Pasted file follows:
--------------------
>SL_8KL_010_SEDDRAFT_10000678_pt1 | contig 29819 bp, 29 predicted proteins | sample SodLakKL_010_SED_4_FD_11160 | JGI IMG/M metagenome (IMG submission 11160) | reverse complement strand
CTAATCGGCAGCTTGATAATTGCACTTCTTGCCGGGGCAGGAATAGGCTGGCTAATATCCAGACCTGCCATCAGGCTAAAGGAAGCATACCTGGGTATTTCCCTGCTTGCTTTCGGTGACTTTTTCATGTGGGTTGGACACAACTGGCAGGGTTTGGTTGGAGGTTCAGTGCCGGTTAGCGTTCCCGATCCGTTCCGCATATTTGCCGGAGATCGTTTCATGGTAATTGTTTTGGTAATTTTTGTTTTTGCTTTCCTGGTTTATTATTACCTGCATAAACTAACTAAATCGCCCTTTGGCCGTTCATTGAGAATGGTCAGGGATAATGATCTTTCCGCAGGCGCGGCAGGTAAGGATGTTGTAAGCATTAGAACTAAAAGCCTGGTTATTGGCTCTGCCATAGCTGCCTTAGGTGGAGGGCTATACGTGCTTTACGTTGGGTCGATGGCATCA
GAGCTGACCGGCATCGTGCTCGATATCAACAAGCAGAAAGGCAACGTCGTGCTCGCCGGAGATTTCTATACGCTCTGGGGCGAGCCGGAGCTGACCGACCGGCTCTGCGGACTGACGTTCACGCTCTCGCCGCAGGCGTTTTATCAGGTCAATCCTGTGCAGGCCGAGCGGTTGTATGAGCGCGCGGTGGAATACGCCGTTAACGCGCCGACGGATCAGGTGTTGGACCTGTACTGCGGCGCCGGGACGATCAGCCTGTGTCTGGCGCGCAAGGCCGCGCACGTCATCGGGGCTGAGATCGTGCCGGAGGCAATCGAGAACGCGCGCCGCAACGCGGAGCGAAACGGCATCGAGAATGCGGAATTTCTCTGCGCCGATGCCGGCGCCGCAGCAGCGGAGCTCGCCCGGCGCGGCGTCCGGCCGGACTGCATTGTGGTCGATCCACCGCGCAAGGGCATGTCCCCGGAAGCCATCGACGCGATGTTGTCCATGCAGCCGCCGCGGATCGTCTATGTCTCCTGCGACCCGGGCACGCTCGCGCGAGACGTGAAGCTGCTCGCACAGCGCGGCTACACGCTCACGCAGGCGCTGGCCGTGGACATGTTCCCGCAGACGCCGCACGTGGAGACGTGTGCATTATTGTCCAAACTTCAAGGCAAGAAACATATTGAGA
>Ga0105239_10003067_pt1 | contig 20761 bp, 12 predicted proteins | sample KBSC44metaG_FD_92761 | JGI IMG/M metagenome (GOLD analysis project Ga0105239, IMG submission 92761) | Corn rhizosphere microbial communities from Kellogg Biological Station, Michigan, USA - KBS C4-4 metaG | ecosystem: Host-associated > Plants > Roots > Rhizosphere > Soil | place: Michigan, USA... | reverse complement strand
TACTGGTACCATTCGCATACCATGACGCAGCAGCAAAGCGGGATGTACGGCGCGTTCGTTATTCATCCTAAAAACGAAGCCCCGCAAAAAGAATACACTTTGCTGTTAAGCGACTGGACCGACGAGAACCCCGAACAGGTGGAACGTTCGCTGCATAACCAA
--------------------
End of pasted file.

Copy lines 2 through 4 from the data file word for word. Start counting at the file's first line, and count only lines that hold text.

CTAATCGGCAGCTTGATAATTGCACTTCTTGCCGGGGCAGGAATAGGCTGGCTAATATCCAGACCTGCCATCAGGCTAAAGGAAGCATACCTGGGTATTTCCCTGCTTGCTTTCGGTGACTTTTTCATGTGGGTTGGACACAACTGGCAGGGTTTGGTTGGAGGTTCAGTGCCGGTTAGCGTTCCCGATCCGTTCCGCATATTTGCCGGAGATCGTTTCATGGTAATTGTTTTGGTAATTTTTGTTTTTGCTTTCCTGGTTTATTATTACCTGCATAAACTAACTAAATCGCCCTTTGGCCGTTCATTGAGAATGGTCAGGGATAATGATCTTTCCGCAGGCGCGGCAGGTAAGGATGTTGTAAGCATTAGAACTAAAAGCCTGGTTATTGGCTCTGCCATAGCTGCCTTAGGTGGAGGGCTATACGTGCTTTACGTTGGGTCGATGGCATCA
GAGCTGACCGGCATCGTGCTCGATATCAACAAGCAGAAAGGCAACGTCGTGCTCGCCGGAGATTTCTATACGCTCTGGGGCGAGCCGGAGCTGACCGACCGGCTCTGCGGACTGACGTTCACGCTCTCGCCGCAGGCGTTTTATCAGGTCAATCCTGTGCAGGCCGAGCGGTTGTATGAGCGCGCGGTGGAATACGCCGTTAACGCGCCGACGGATCAGGTGTTGGACCTGTACTGCGGCGCCGGGACGATCAGCCTGTGTCTGGCGCGCAAGGCCGCGCACGTCATCGGGGCTGAGATCGTGCCGGAGGCAATCGAGAACGCGCGCCGCAACGCGGAGCGAAACGGCATCGAGAATGCGGAATTTCTCTGCGCCGATGCCGGCGCCGCAGCAGCGGAGCTCGCCCGGCGCGGCGTCCGGCCGGACTGCATTGTGGTCGATCCACCGCGCAAGGGCATGTCCCCGGAAGCCATCGACGCGATGTTGTCCATGCAGCCGCCGCGGATCGTCTATGTCTCCTGCGACCCGGGCACGCTCGCGCGAGACGTGAAGCTGCTCGCACAGCGCGGCTACACGCTCACGCAGGCGCTGGCCGTGGACATGTTCCCGCAGACGCCGCACGTGGAGACGTGTGCATTATTGTCCAAACTTCAAGGCAAGAAACATATTGAGA
>Ga0105239_10003067_pt1 | contig 20761 bp, 12 predicted proteins | sample KBSC44metaG_FD_92761 | JGI IMG/M metagenome (GOLD analysis project Ga0105239, IMG submission 92761) | Corn rhizosphere microbial communities from Kellogg Biological Station, Michigan, USA - KBS C4-4 metaG | ecosystem: Host-associated > Plants > Roots > Rhizosphere > Soil | place: Michigan, USA... | reverse complement strand